AS FARMERS in the northern cropping region begin to take a breather from a hectic winter crop harvest, thoughts are now on the summer crop.
With cotton prices looking attractive, farmers are looking at the upcoming plant with enthusiasm, but conscious that they will be confronted with more challenges than ever, including the incursion of the pest species fall armyworm (FAW), first identified in Australia on Cape York earlier this year and now found as far south as central NSW.
CottonInfo technical research lead and Queensland Department of Agriculture and Fisheries researcher Paul Grundy cautioned growers to keep an eye for the species as part of an integrated pest management (IPM) strategy.
"Make sure you keep an eye out for fall armyworm," Dr Grundy warned cotton growers.
"With fall armyworm detections throughout Queensland and well into NSW, many agronomists are taking a closer look at the caterpillars they come across in different crops," he said.
However, he said it was a case of being alert, not alarmed, as no FAW has been detected in cotton crops, either Bollgard 3 or conventional cotton, grown in northern Australia over the past seven months.
Host preference field studies conducted by Brian Thistleton and his team at the Northern Territory Primary Industries Department also found no evidence for FAW moth laying eggs in in field grown cotton plots, however their study did show that FAW could feed and develop on conventional cotton when confined within containers in the lab without alternate host choices.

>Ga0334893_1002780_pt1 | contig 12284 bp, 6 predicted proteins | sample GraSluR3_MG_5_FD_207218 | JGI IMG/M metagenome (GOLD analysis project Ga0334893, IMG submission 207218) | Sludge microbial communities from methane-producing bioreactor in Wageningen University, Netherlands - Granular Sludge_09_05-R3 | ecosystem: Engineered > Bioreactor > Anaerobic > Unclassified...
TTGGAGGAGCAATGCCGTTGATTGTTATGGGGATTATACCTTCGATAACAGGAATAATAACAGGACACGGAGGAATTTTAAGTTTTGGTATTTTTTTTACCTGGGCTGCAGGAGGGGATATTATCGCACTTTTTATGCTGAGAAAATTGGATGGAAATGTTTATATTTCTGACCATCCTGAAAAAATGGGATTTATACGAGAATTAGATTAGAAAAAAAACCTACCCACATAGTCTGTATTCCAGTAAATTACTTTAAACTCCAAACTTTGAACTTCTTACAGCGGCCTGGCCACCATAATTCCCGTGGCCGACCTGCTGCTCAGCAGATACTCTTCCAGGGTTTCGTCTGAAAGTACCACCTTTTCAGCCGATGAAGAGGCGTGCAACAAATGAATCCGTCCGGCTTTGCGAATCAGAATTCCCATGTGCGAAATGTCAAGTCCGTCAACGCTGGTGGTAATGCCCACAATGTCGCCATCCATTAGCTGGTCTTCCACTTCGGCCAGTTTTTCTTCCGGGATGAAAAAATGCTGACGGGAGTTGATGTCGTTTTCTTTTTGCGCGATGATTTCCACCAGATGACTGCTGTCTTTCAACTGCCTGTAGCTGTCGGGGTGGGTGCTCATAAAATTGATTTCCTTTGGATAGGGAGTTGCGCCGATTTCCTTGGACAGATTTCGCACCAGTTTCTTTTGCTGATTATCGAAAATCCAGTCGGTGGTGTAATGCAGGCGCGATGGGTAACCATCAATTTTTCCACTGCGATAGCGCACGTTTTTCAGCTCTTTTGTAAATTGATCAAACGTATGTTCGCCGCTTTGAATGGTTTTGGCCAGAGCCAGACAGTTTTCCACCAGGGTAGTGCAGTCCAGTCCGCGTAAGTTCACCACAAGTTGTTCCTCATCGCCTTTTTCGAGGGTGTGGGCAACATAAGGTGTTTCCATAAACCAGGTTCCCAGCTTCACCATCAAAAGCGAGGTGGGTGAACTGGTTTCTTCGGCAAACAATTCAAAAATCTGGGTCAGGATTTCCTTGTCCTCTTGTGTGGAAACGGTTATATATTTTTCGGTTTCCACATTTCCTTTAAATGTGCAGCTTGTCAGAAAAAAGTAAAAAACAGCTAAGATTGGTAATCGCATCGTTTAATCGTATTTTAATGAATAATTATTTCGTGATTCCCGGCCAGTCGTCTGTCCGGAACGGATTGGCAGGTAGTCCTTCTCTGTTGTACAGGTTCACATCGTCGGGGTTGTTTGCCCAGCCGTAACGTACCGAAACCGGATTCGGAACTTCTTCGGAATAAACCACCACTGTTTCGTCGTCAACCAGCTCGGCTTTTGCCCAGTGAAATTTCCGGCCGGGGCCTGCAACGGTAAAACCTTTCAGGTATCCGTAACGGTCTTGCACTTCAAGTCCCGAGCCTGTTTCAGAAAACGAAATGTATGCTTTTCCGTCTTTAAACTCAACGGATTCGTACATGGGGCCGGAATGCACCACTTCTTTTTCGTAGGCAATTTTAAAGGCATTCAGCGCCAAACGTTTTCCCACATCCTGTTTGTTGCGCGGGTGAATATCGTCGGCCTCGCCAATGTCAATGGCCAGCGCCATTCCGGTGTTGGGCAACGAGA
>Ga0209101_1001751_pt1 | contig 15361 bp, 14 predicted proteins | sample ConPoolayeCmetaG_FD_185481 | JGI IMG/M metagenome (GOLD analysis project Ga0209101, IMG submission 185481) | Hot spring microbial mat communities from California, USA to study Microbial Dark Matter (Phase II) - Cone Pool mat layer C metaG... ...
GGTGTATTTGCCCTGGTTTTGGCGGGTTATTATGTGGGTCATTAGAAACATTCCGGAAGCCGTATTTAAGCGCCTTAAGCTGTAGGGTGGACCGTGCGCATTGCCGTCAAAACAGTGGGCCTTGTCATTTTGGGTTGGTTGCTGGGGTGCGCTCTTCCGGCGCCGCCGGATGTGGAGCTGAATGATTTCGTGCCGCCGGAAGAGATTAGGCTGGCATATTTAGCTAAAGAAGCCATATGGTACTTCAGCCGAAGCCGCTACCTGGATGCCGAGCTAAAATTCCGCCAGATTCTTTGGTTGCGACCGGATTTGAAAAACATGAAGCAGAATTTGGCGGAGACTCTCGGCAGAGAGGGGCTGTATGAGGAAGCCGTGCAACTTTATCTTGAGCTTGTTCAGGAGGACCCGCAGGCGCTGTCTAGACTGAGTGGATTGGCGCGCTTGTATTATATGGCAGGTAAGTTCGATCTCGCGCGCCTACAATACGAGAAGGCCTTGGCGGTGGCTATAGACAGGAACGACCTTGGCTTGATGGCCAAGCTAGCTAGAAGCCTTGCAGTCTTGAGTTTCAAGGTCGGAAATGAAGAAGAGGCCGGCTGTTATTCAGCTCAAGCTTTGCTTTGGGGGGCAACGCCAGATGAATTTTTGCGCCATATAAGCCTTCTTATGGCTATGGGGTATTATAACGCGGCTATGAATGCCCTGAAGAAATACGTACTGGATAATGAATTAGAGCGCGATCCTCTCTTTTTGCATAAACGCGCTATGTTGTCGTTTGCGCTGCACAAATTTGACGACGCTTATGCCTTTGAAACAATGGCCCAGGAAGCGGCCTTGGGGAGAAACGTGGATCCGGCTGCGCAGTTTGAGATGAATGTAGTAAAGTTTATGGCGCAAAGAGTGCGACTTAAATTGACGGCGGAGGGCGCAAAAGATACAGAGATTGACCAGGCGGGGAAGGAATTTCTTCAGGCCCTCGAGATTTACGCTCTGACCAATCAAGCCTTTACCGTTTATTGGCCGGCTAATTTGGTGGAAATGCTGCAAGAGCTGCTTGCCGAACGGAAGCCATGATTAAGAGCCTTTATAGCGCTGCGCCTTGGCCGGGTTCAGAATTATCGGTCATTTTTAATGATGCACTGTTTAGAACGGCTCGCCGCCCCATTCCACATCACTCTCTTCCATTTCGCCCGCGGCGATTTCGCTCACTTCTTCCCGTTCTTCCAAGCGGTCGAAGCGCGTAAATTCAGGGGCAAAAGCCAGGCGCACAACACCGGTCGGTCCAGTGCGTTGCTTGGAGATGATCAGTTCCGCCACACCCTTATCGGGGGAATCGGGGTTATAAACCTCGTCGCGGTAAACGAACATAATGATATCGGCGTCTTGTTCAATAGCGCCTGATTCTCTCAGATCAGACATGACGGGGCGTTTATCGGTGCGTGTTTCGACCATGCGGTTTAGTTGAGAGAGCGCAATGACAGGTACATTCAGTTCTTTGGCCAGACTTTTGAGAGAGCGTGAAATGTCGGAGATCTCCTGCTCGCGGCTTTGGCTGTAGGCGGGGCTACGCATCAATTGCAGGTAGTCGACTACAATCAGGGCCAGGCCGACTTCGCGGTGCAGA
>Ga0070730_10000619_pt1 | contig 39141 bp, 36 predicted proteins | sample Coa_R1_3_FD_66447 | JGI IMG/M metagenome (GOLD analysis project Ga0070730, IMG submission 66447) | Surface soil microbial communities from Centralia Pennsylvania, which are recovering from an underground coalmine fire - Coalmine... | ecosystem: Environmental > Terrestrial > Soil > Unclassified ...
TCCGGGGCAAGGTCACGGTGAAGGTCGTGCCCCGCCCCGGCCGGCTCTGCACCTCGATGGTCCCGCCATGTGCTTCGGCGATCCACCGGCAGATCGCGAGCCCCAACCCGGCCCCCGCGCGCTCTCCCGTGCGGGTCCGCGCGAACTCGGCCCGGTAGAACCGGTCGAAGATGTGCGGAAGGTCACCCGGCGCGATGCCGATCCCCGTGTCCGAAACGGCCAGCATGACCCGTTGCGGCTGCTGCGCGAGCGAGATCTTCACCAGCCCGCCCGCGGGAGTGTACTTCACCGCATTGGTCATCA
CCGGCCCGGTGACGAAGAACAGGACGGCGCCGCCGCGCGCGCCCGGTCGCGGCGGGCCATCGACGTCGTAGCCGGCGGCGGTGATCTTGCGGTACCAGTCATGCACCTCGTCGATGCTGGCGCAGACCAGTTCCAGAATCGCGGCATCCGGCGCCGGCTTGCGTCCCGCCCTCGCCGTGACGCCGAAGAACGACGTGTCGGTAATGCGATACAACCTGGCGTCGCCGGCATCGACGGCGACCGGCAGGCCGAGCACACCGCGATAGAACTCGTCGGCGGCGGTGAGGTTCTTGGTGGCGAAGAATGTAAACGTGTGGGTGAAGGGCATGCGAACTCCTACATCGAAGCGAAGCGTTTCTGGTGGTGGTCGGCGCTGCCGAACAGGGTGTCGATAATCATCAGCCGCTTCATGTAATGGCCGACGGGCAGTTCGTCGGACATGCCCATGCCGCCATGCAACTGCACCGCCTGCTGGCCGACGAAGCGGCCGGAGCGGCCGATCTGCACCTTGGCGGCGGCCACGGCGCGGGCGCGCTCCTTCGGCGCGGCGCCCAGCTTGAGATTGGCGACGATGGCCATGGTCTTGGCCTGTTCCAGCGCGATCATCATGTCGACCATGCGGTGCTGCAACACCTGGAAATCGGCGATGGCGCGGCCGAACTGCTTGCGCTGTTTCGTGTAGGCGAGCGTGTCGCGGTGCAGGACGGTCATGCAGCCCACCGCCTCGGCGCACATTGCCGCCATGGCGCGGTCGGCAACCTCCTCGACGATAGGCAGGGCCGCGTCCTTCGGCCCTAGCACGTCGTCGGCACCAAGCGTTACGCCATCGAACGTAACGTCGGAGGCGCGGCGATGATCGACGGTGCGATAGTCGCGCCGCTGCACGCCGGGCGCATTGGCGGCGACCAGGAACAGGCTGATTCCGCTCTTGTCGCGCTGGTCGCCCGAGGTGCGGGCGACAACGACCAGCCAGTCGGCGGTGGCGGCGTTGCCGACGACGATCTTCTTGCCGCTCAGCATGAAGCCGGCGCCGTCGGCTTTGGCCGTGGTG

But FAW is not the only pest that Dr Grundy highlighted, saying that the return to wetter conditions during the year will lead to a boom in pest populations.
"Although the cotton area for 2020-21 is still well down on previous seasons in many valleys, increased rainfall will see major changes in the surrounding landscape that will in turn influence pest populations that will affect crops now and in future seasons," he said.
Many common pests such as mirids, Helicovpera spp. and plant feeding shield bugs are likely to benefit from a greener landscape he said.
Aphids are another pest to monitor, with numbers building due to the increased rainfall.
"Both cotton and green peach aphids have been infrequent for many years but, with rapid lifecycles and increased host abundance in the broader landscape, opportunity exists for rapid population build-up that could spill over into cotton crops," Dr Grundy said.
He said the benefits of a strong IMP strategy that did not over-rely on broad spectrum insecticides were clear when it comes to aphid control.
"Fortunately, aphids have many natural enemies that commonly occur in cotton crops," he said.
"Ladybirds, hover flies, lacewings and parasitic wasps can all exert effective and timely biological control."
Although time has been in short supply for those with winter cropping programs, Dr Grundy urged growers to consider paddock hygiene and to control weeds to retain moisture and to stop the spread of diseases.
"If you have not caught up with feral ratoon and volunteer cotton removal in and around your farm, today is the best day to start getting things ready for better seasons ahead with the prospect of replenishing storages," he said.
"A survey of perennial feral cotton plants taken in 2013 found that 63 per cent of plants sampled in Central QLD along farm roadways, supply channels, drainage and fence lines were infected with Cotton Bunchy Top Virus (CBTV)," he said.
A similar pattern was found in the St George irrigation area and Darling Downs with 29 per cent and 53 per cent of feral growing cotton plants found to be infected with CBTV.